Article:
Image credit: Photograph by John Noerr
What would you do if your camera and its memory card plunges into a muddy creek during a camping trip? Of course, with a heavy heart, you’ll give the camera up and deem it lost. Even if you’re to be able to find it, it’ll be in a state of irreparable damage.
But there’s something different to this specific story of such a predicament. A camera and its memory card were able to return to its owner after 3 years of being lost at the bottom of a muddy creek.
This story was first reported by John Alexander for PostStar newspaper; a detective Sherlock Holmes-esque story.
Last month, a Vermont local by the name of John Noerr found a Canon XT DSLR at the bottom of a muddy creek. By the looks of it, the camera were in utter bad shape and would be rendered useless. But when he was accessing the memory card, he was surprised to find the memory card still in working order.
The memory card had 581 photos in it, the last one recorded on June 2009. This means that the camera had been underwater and missing for about 3 years.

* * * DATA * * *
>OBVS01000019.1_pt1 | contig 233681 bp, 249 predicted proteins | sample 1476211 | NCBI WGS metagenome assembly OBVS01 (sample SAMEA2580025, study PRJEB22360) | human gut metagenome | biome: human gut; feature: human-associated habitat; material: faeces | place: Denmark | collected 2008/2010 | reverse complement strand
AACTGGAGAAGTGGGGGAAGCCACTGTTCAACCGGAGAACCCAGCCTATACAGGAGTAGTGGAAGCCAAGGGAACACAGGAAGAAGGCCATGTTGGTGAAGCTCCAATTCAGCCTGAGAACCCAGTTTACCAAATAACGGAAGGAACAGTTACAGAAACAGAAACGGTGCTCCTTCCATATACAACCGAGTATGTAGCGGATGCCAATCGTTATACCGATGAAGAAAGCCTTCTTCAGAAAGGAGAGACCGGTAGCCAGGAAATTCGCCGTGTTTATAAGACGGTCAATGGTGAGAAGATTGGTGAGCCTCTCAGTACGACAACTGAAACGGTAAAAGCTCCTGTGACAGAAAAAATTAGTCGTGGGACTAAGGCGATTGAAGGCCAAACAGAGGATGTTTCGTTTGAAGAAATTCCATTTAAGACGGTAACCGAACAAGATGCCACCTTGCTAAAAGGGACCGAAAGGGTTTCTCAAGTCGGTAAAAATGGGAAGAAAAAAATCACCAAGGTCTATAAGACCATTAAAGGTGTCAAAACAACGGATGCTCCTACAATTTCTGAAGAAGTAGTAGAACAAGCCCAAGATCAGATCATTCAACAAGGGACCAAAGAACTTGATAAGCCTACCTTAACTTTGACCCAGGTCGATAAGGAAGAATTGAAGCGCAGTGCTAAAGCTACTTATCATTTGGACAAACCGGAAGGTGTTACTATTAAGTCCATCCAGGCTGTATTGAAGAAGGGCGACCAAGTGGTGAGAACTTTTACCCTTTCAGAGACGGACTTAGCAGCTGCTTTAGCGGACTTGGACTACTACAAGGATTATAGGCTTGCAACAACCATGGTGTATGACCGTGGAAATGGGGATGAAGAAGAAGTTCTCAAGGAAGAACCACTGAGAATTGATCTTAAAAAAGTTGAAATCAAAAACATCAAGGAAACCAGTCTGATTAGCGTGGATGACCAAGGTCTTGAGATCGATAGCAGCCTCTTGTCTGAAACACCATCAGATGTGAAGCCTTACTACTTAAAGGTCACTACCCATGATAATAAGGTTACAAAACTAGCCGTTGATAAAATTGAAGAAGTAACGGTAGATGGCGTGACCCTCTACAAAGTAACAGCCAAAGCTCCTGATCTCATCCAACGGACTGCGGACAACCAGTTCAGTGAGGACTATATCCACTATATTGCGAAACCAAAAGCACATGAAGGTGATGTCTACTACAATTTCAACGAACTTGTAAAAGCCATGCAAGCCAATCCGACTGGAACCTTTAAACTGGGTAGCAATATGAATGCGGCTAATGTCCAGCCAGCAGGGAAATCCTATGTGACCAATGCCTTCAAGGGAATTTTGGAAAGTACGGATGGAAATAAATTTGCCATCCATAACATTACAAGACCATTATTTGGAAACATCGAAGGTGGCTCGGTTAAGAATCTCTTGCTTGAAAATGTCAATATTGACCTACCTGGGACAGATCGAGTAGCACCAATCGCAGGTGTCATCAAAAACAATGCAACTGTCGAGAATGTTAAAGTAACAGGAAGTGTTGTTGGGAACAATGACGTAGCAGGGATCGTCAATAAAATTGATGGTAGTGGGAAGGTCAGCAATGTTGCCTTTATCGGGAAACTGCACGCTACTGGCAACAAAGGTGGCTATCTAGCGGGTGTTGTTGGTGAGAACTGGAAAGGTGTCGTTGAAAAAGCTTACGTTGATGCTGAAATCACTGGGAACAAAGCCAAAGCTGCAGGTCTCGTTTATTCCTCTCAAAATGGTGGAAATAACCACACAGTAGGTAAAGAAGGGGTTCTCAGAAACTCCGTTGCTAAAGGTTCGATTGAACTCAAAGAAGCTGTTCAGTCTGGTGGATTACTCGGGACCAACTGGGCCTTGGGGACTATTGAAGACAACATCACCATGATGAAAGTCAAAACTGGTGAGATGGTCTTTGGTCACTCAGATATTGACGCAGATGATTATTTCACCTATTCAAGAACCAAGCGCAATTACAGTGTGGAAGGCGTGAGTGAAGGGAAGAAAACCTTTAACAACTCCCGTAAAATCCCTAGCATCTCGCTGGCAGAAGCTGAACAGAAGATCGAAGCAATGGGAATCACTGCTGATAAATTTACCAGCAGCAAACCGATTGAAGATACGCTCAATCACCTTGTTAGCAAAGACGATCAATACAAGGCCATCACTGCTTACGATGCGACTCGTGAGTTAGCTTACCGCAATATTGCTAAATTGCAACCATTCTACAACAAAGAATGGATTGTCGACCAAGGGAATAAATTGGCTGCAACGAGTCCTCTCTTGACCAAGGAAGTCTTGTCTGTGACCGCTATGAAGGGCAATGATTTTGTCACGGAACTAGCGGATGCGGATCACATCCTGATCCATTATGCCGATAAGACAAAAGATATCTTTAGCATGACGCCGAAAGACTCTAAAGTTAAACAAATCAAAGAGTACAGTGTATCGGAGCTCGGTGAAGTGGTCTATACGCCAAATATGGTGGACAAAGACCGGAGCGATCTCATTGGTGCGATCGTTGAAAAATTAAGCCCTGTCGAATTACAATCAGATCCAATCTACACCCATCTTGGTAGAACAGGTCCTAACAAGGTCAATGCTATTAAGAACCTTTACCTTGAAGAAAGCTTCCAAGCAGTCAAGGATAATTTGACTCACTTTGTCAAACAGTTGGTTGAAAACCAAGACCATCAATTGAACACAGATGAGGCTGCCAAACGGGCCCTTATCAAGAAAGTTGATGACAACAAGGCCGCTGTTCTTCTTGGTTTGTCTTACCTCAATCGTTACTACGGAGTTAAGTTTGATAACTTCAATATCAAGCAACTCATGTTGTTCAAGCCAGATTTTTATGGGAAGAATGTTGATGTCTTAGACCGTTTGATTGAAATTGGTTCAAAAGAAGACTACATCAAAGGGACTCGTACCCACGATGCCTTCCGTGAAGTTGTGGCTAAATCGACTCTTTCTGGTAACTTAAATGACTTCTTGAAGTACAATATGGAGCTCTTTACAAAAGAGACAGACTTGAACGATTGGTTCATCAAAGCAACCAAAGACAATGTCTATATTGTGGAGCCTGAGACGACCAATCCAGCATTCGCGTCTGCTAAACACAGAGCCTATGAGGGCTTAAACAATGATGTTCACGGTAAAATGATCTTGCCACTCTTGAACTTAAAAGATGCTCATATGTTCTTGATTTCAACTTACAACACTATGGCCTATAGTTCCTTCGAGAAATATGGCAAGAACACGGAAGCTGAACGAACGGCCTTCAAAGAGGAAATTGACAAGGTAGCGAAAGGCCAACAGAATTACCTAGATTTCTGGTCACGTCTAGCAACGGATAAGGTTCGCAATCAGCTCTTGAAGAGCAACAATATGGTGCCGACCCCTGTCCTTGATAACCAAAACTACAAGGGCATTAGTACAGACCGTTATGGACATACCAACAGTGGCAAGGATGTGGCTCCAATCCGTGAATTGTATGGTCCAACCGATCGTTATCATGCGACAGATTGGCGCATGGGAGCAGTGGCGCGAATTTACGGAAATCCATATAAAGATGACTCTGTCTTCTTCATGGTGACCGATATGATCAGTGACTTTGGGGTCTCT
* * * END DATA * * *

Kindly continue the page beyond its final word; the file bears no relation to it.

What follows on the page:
With the photos in tow, Noerr realized that he may be able to find the owner of the camera by studying the details in the photographs. This includes deciphering its locations by studying the characteristics of the cityscape, the people, and the street signs recorded within the photographs.
Using two photos that depicted several houses and a street sign, Noerr was able to find one of the houses by using Google Street View. He then sought public tax records and was able to discover the last name of the owner of the house.
Finally, Noerr Googled the last name of the owner and found a Twitter account with a profile picture similar to that in the photos of the memory card. And his message to the lady in question? “I think I found your camera at the Adirondacks stream”
As it turned out, the camera belonged to the woman’s brother, Michael Comeau and he’d lost his camera in 2009 on a bridge during a camping trip.
Maybe the tiny lesson we can draw from this unique story is:
-Buy a high quality memory card, because it can guard your photos in even the most extreme conditions.
-Always attach personal info in your camera. So when your camera goes missing, there’s a chance a good person might find it and can easily return it.
Michael created this unboxing video, after having the camera shipping to him.